By Seth Kekessie
At its core, GDPR (General Data Protection Regulation) is designed to give EU citizens more control over their personal data (privacy and consent). It aims to simplify the regulatory environment for business so both citizens and businesses in the European Union can fully benefit from the digital economy.
What It Is
Under the terms of GDPR, not only do organizations have to ensure that personal data is gathered legally and under strict conditions, but those who collect and manage it are obliged to protect it from misuse and exploitation, as well as to respect the rights of data owners – or face penalties for not doing so. GDPR applies to any organization operating within the EU, as well as any organizations outside of the EU which offer goods or services to customers or businesses in the EU.
What It is Not
Gathering contact lists and sending business sales emails is not prohibited under GDPR. The GDPR protects individuals, not businesses. The EU even declares: “The proposed Regulation on Privacy and Electronic Communications will increase the protection of people’s private life and open up new opportunities for business.” Organizations of all sizes in all sectors have collected, acquired, or otherwise accumulated troves of information on business customers and prospects, and this remains completely legal under GDPR.
Companies are also allowed to reach out to customers and prospects alike via email, telemarketing, and other digital means to market their goods and services. For the most part, if the customer does want to remain on the list, they just needed to click the part of the email that tells the company they wish to remain in touch. By the same token, customers and prospects who opt-out MUST have their wishes respected, under penalty of fines.
There are enforcement mechanisms including a legal obligation and timeframe to report certain types of data breaches which involve unauthorized access to or loss of personal data to the relevant supervisory authorities. There are elements of GDPR requiring ensuring that someone is responsible for data protection which organizations need to address, or run the risk of a fine. Data breaches inevitably happen. Information gets lost, stolen or otherwise released into the hands of people who were never intended to see it. Under GDPR the question becomes…” What controls did you have in place, and were they adequate?”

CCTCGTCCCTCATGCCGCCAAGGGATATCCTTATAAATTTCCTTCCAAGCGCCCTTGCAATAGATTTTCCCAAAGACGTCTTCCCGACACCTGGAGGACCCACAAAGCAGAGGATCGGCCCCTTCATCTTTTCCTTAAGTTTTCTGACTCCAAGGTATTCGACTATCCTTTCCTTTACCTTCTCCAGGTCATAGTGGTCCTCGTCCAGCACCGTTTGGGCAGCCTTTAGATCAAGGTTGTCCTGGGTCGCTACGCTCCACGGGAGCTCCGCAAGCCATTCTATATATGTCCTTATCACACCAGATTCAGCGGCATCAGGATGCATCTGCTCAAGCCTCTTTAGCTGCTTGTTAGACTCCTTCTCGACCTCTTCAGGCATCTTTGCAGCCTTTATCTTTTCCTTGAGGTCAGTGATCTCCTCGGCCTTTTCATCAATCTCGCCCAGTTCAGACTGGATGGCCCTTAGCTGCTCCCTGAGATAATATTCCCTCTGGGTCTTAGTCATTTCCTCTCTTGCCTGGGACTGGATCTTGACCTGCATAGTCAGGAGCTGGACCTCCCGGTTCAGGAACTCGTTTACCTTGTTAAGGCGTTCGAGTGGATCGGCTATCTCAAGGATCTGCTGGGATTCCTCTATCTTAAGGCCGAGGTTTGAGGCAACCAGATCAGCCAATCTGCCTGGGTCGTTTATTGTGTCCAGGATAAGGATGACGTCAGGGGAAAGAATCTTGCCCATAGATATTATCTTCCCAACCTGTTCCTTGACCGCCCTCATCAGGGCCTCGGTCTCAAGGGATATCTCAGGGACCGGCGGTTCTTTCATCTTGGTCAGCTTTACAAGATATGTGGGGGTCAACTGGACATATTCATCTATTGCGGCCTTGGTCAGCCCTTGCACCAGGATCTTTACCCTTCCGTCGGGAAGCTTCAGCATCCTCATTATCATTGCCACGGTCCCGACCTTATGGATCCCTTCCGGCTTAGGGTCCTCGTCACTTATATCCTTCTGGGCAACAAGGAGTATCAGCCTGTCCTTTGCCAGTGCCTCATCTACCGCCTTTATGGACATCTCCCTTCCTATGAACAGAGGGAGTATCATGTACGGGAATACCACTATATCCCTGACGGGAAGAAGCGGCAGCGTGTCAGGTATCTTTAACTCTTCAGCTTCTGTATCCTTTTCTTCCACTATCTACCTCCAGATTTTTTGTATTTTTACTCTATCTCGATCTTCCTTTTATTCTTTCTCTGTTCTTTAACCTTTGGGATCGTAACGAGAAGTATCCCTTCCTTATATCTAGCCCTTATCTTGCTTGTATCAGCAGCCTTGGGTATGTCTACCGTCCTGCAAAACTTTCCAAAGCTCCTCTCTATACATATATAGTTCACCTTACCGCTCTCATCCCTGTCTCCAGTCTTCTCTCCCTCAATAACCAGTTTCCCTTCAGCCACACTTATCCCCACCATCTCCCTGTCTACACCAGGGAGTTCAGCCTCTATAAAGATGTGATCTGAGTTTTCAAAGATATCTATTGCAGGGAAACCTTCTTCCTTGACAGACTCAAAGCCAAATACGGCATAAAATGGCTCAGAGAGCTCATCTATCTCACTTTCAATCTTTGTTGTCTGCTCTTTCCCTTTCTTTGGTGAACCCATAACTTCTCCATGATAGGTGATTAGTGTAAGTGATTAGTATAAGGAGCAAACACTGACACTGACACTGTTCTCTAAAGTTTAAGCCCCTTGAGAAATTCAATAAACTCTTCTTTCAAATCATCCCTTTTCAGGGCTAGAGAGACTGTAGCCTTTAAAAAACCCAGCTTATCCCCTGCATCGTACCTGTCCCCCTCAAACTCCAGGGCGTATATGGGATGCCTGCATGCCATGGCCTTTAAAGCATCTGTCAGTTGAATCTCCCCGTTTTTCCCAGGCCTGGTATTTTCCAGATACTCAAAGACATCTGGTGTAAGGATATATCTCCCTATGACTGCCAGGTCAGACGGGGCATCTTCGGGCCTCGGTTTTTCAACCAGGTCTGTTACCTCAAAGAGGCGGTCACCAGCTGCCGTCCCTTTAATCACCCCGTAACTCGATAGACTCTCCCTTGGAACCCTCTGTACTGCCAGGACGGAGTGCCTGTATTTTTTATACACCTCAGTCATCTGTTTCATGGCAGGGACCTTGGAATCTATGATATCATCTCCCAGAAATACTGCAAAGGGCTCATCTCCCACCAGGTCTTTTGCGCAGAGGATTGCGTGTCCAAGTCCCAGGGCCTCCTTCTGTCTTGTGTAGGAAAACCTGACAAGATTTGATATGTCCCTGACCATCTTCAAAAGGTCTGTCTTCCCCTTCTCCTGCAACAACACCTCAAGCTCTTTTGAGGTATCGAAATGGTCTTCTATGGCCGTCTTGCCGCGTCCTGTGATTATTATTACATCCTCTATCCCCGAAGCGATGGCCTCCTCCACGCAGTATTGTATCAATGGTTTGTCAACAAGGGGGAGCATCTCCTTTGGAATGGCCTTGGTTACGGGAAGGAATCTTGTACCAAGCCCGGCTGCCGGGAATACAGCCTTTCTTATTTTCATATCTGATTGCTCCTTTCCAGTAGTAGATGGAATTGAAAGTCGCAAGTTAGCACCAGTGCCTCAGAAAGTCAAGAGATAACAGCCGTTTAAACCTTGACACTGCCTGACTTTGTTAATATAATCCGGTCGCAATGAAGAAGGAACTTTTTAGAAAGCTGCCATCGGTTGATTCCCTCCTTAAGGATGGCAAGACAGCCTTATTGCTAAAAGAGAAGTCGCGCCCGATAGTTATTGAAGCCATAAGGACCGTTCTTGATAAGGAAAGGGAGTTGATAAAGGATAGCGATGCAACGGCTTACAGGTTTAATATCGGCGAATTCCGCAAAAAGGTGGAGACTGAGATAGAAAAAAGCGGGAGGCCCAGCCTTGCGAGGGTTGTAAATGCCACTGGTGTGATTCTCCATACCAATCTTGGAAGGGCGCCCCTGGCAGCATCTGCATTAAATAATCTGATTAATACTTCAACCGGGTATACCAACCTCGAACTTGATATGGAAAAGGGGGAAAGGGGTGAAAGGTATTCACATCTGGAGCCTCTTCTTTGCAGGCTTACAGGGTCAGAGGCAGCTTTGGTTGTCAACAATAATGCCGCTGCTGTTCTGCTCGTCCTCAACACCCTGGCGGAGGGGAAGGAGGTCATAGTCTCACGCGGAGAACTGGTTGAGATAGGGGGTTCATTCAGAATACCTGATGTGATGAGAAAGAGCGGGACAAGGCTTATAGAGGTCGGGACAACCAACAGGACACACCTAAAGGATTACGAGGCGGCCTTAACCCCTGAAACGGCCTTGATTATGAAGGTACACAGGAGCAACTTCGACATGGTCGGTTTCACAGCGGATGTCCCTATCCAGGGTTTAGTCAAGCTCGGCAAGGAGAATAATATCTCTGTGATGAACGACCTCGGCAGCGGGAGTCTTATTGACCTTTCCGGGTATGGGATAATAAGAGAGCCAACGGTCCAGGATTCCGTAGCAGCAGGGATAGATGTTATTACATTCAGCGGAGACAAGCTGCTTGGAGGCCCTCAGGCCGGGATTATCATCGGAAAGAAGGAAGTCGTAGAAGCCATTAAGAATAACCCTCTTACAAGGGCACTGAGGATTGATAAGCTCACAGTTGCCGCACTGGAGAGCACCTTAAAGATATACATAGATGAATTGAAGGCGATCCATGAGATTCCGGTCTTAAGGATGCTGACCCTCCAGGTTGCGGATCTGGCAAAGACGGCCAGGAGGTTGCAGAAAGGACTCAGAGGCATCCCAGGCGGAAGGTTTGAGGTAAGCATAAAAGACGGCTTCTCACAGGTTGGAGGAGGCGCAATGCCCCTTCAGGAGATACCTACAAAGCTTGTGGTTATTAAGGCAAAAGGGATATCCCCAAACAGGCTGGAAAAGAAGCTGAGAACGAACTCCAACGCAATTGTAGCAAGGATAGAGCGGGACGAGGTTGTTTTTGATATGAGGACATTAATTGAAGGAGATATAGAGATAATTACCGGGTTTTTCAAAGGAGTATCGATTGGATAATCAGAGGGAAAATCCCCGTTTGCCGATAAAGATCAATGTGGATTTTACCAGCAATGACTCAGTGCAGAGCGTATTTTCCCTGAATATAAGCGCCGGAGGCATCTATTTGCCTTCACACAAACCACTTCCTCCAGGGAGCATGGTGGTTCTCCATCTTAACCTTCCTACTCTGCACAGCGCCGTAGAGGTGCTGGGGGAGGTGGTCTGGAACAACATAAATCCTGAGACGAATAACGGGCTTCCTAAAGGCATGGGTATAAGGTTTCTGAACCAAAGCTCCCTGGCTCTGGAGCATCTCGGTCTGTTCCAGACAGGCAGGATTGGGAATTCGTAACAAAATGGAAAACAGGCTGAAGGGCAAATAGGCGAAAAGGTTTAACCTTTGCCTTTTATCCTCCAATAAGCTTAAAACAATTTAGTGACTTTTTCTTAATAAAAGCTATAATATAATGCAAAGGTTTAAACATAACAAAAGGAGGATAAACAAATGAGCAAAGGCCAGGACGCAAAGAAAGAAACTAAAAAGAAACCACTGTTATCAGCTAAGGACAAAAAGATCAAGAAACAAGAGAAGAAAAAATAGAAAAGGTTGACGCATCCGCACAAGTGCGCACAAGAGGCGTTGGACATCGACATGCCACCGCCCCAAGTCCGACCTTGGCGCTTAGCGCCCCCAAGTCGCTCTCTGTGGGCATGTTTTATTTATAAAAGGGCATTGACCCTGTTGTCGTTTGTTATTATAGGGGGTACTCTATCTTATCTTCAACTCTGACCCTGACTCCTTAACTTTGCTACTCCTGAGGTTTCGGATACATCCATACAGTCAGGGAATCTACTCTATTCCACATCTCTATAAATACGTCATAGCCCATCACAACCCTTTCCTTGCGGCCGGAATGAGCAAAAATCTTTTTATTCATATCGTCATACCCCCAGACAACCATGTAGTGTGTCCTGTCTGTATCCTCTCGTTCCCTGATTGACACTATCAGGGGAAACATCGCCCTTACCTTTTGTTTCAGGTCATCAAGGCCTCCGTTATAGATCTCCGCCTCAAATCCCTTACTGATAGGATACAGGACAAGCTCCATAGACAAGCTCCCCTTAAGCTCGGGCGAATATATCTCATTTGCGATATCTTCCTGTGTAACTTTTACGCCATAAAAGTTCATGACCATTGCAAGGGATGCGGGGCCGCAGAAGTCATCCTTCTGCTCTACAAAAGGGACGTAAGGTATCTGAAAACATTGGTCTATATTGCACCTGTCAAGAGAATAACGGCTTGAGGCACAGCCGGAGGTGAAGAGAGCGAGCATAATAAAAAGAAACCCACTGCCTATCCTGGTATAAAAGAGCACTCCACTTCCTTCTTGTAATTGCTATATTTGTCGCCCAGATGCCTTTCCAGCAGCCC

As a business the two most critical things to keep in mind are to:
- safeguard any customer & prospect personal data within your organization, and
- respect the wishes of those who have indicated they do not want to receive communications from you, (and to provide them an easy way to indicate as such)
Since GDPR was introduced, some of the world’s leading technology firms have attempted to re-position their products as privacy-focused – a strategy that has likely come about in some part due to increased awareness around privacy and consent by individuals. This has created misconceptions around what the Regulation allows and how companies must do to stay in compliance.
Knowland GDPR Compliance Within The EU
At Knowland we are in full compliance with both the spirit and the letter of GDPR.
- We only visit public areas of a hotel to capture the Event Board information displayed
- When we take an image of an Event Board, we never take a photo with a person
- Our Field Researchers do not enter any meeting rooms or other areas designated private in a hotel
- We can only enter into our Knowland platform the business email address and business phone number of a planner from the EU, if we have their consent recorded and kept on file
To conclude, GDPR was motivated by the need for individuals to have a greater say about how their personal data is used, as long as it is collected within the set guidelines. Companies that operate in the EU that have good data collection practices and safeguards, respect privacy and seek consent have not seen a major impact on their operations. These companies have continued to gather intelligence on customers and prospects, and businesses but under GDPR it is important to safeguard the collected data, and to make it easy to opt-out for individuals.
- 5 Simple Steps To Sending GDPR-Compliant B2B Cold Emails
- How does the GDPR affect email?
- Proposal for a Regulation on Privacy and Electronic Communications
- GDPR enforcement varies widely by country